Caring For an Elderly Dog
When your dog is young and chasing a tennis ball at 100 mph it seems unimaginable that he will age…but he will. And there is a clear difference in caring for an elderly dog as opposed to a younger dog. Most dogs are considered “seniors” at around age eight or nine. This varies depending on breed; larger dogs like Great Danes or Mastiffs usually only live to about eight so six years old is considered elderly. Whereas smaller dogs, like Bichon Frise’s or Poodles can well live to seventeen or eighteen years old so their elderly age would begin at ten or twelve.
If your dog’s golden age is approaching, here are some tips for making you and your dog’s older years as enjoyable as the younger ones.
Most likely when your dog was young you took him to the Vet for shots or ear cleansings about once a year and occasionally for a toy that went missing in his intestines. But when your dog reaches senior age you will most likely need to get there about three-four times a year for anything from ear cleanings, growths/warts, blood work to the ever appealing anal gland release. Older dogs are just like older people – after a long, good life the body needs a bit more attention.
“Elderly care for dogs has become a big part of veterinary practice,” Dr. Anthony Cillis of North County Animal Hospital in Yorktown Heights, New York says, “Dogs are mirroring humans in that they are living longer due to medical innovations and better care.”
While there is no need to bring your older dog to the Vet for no reason, do pay attention to the little things, especially incontinence. Many people wrongly assume incontinence means “the end” and this is not the case; often dogs develop urinary tract infections in increasing numbers as they get older which cause incontinence. This is normally resolved with medication from a vet.
At around eights year of age it is time to switch your dog to food designated for SENIOR dogs. Senior food contains more vitamins and usually will include glucosamine and chondroitin – mineral supplements that improve joint health in dogs. Nutro Senior, Eukanuba Senior, Nature’s Recipie Senior are just a few of the many brands that use glucosamine and chondroitin in their senior dog food
Also ask your Vet about supplements – there are different types for different ailments. Stephen Schmidt, owner of Petrus, a twelve year old German Shepherd mix says, “”I noticed Petrus was getting stiff climbing the stairs to our fifth-floor walk-up apartment. The Vet suggested glucosamine hydrochloride (500 mg daily) and fish oil supplements (2,000 mg), which I now give him — the pills have made a real difference. He is much more limber and as a bonus the fish oil pills have given him a beautiful shiny coat.”
Keeping your older dog in good physical shape is extremely important. Obviously as the dog ages he will want to move around a little less and you will probably find yourself a little more generous with treats. This is not an ideal match as it will result in the dog gaining weight. Weight gain not only causes stress on the heart but puts major stress on joints and that will create pain in mobility. And dogs, no matter what age, must stay mobile. While your dog might not want to walk as much he used to he can at least sit outside and enjoy the sun or passing dogs – keeping your dog involved in activities will give them a sense of purpose.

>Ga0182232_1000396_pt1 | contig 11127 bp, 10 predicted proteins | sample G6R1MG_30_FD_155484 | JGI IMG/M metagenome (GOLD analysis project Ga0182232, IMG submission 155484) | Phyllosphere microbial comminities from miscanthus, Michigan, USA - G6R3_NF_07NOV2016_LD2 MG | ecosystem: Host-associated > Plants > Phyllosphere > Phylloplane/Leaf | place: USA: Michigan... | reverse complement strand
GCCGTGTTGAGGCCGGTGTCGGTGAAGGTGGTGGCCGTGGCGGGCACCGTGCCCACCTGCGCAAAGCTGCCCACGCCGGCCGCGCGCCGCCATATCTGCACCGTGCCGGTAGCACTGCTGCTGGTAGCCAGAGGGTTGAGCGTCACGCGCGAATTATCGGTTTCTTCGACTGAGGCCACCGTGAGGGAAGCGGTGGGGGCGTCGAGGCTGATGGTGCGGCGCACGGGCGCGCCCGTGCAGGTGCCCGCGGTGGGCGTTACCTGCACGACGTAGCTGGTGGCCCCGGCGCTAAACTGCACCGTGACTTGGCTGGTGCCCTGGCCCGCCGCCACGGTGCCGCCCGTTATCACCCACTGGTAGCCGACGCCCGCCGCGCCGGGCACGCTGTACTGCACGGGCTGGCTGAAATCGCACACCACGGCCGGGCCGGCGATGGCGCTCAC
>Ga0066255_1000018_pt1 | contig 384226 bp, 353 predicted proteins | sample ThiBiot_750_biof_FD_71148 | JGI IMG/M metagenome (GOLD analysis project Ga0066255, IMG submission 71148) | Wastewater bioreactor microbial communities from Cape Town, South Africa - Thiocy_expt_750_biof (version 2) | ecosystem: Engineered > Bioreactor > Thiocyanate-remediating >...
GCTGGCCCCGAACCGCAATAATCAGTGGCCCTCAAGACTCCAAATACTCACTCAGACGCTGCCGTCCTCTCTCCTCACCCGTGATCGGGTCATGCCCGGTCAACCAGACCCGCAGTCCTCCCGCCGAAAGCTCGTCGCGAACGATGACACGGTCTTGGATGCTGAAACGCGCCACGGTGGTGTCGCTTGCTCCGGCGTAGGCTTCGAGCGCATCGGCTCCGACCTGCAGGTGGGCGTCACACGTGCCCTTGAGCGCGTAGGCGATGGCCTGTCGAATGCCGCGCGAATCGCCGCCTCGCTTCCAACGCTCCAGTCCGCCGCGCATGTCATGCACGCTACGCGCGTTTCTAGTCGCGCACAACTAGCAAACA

Be aware of the weather weather; humidity and cold are hard on aging joints – both human and canine. Don’t push your dog if they seem in any type of discomfort especially on a frigid winter day. It sounds obvious but sometimes we think it’s good to push them and have a hard time accepting they can only walk five blocks instead of twenty; the fact is your dog is probably going to want to walk slower and you should accommodate that. On colder days ignore your dog’s possible disdain for a sweater and put it on them. As we get older our blood gets slower and it’s harder to keep the body warm, the same goes for dogs, especially short-haired breeds like Weimaraners or American Staffordshire Terriers.
As elderly dogs walk less, the natural process of their nails getting filed down on a hard surface diminishes. Most pet groomers charge $10-20 for nail clipping or you can purchase a clipper and do it yourself. Additionally depending on your dog’s hair summer cuts on long-haired dogs are appropriate in keeping your elderly dogs as comfortable as possible; as they age it is harder to breathe so the less hair on a hot, summer day will make it easier.
If your dog is having problems walking in general both harnesses and dog carts/wheelchairs are available on the internet. Harnesses are ideal for helping dogs upstairs – it is a simple piece of strong material with handles on each side that slips right underneath the chest or back end and allows them to walk with your help.
The Rewards of an Older Dog
Aside from the obvious reward that you won’t have to throw a ball every six minutes for your dog anymore there are other rewards in caring for an elderly pooch. The first being that they are usually a bit calmer – perhaps grumpier – but calmer nonetheless. When you see a large Labrador puppy dragging it’s owner down the street you can look at your well-behaved slow moving pooch and think “Been there, done that, have the ripped up tee shirt.” Your dog is finally fully trained, calmer and you both have established a routine together. All your hard work of training has paid off…enjoy it!
The greatest reward of caring for an older dog is that you have seen them through their entire journey. Whether you adopted them as a puppy or an adult, you have kept your end of the bargain and been a responsible owner throughout. It is not easy to see your dog get old but there is a grand sense of accomplishment in looking at your pooch and thinking that you took care of them for all those years and can proudly say: I did this right.
By Susan Cava